Hospital in bid to raise colonoscopy numbers

Dunedin Hospital is exploring how it can increase its elective colonoscopies as it struggles to meet an "ambitious target".

It is expected to deliver 800 elective colonoscopies this financial year but, with seven months of the year gone, only 383 have been carried out .

It was reported to the board's hospitals' advisory committee this month that, by the end of December, the number was already 68 below the planned number.

Board emergency medicine and surgery general manager Dr Colleen Coop said the target number, which was similar to that achieved last year, was "ambitious to begin with".

Last year, it had been met only because a specialist agreed to do extra work at weekends.

This year, the number of procedures had been affected by specialists, who had been working extra hours, reverting to their contracted hours.

Nursing turnover was also having an impact.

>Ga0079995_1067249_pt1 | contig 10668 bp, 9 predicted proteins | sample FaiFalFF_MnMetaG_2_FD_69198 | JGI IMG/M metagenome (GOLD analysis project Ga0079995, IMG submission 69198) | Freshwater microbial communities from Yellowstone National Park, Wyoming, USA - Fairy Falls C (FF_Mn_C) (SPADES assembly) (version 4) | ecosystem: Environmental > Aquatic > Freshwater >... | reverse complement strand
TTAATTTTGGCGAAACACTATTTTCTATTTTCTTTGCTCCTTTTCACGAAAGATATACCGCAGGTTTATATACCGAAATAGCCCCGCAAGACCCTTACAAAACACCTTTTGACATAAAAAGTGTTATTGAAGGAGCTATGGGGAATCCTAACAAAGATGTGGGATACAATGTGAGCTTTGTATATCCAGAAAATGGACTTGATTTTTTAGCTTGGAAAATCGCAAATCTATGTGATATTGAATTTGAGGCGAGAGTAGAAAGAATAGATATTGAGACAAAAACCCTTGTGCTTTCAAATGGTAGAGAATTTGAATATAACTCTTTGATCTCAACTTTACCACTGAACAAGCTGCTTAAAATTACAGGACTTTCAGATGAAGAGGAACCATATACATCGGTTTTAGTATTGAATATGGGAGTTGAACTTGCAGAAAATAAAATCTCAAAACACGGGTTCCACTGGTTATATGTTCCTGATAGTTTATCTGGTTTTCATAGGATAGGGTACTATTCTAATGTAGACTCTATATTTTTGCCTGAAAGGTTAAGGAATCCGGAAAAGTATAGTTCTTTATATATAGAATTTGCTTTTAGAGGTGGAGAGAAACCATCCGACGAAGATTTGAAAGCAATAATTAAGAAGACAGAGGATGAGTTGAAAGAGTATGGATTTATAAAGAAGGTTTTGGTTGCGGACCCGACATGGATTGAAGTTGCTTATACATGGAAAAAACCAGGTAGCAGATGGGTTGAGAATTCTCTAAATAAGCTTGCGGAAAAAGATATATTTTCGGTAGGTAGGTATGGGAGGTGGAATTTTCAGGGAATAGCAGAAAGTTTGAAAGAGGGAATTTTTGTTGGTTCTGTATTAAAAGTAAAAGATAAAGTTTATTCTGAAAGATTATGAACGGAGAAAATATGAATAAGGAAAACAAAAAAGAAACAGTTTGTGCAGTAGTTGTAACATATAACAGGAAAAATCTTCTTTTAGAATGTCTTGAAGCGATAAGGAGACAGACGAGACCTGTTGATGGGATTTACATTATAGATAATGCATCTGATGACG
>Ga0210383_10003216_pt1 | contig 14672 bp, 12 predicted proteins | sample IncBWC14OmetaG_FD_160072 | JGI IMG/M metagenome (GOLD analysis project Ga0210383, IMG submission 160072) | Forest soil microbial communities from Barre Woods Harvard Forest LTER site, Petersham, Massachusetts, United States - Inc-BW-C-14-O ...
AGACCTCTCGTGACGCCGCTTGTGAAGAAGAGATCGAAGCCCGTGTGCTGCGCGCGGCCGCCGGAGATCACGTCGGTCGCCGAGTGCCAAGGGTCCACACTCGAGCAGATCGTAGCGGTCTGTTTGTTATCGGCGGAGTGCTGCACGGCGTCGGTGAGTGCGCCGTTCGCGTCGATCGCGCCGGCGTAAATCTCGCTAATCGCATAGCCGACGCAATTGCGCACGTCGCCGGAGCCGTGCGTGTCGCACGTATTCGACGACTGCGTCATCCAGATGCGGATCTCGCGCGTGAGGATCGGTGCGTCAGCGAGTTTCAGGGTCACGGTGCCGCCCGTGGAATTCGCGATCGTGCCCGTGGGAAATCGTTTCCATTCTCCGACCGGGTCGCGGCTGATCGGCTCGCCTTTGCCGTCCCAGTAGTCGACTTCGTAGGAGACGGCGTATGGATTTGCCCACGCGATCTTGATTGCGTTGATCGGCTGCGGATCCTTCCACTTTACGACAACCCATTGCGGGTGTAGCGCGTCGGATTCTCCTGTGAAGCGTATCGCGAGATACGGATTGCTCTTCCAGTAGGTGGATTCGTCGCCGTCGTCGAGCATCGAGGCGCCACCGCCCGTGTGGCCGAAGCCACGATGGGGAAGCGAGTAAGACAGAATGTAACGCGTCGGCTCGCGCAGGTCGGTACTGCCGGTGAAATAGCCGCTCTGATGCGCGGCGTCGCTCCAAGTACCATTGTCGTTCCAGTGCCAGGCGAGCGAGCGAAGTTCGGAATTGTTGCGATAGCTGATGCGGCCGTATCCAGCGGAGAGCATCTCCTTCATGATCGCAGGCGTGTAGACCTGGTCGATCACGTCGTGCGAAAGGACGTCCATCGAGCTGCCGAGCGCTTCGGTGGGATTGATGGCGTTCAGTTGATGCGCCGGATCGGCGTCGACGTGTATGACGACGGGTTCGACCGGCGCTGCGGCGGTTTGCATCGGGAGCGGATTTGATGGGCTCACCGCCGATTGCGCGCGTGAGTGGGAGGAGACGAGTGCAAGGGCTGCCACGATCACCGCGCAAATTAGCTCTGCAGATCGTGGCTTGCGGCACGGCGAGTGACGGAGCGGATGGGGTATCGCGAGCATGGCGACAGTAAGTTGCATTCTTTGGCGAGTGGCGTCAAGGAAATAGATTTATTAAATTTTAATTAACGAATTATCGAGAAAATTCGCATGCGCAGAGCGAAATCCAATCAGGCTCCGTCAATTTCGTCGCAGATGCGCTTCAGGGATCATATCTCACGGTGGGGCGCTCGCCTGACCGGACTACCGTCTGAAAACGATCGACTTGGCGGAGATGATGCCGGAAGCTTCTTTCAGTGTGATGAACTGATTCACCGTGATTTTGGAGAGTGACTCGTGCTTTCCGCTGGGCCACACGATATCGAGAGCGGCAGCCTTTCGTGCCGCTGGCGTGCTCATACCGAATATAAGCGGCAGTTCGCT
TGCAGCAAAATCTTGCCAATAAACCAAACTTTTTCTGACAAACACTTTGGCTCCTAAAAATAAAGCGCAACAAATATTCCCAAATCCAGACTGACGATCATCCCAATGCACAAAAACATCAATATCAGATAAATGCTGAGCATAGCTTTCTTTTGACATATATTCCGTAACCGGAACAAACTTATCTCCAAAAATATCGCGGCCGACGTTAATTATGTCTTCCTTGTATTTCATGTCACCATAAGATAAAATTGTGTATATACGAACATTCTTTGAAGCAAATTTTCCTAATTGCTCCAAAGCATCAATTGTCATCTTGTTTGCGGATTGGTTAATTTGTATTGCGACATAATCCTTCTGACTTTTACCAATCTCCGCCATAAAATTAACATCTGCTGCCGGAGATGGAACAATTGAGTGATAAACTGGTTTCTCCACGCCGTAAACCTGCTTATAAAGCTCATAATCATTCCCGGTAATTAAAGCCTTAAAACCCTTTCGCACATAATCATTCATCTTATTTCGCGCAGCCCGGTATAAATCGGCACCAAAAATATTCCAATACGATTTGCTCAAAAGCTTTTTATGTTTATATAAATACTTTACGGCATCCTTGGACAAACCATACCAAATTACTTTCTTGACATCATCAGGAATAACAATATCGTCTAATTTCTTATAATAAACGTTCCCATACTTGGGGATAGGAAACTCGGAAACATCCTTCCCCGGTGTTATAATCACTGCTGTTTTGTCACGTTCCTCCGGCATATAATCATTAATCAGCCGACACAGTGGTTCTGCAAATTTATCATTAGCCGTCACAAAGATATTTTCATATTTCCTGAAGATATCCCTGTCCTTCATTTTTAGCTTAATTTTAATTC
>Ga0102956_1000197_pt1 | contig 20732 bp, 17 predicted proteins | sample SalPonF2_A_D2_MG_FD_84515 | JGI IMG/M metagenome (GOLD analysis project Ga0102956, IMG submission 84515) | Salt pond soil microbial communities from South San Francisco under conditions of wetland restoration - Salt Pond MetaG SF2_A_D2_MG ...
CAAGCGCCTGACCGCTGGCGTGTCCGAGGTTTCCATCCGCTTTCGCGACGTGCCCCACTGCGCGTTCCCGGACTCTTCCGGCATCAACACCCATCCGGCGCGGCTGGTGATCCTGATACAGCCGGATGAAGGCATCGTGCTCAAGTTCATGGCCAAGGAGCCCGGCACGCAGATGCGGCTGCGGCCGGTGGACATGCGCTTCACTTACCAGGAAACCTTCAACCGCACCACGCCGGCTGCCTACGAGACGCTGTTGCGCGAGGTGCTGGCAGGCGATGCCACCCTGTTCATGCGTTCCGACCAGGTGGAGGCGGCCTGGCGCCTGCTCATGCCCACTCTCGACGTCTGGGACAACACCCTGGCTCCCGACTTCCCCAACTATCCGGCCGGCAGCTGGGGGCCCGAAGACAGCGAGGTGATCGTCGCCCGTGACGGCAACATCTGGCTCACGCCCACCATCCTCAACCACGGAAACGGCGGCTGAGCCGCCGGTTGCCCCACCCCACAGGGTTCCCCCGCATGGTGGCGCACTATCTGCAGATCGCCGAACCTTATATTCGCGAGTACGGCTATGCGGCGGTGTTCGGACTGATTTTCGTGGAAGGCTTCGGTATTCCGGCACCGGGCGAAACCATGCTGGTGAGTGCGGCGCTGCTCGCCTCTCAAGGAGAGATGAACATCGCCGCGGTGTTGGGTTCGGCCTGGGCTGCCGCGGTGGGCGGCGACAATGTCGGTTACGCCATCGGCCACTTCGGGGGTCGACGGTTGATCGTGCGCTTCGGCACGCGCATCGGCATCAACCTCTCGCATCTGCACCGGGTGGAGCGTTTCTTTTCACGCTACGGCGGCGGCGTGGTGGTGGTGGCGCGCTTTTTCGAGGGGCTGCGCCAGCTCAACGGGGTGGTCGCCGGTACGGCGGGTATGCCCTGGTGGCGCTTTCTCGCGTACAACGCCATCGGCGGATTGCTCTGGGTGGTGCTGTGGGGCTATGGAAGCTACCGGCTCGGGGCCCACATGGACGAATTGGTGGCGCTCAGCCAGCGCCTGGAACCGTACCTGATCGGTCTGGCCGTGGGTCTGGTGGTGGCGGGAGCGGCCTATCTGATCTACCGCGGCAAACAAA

The board hopes it may have a long-term locum gastroenterologist by June.

There have been long-standing vacancies amounting to 1.3 full-time equivalent (FTE) vacancies in the department.

Some of the alternatives which may be explored by the board include looking at the possibility of patients travelling to Invercargill, the use of colonography and whether there is capacity in the private sector.

Colonography, a less invasive procedure involving CT scanning, is not offered at Dunedin Hospital but is available in Invercargill.

Some doctors are critical of this procedure because of its purely diagnostic nature.

Patients found to have polyps through a colonography would still have to undergo a colonoscopy to remove them.

With a colonoscopy, cancers can be detected along with pre-cancerous polyps.

The latter can be removed during the procedure.

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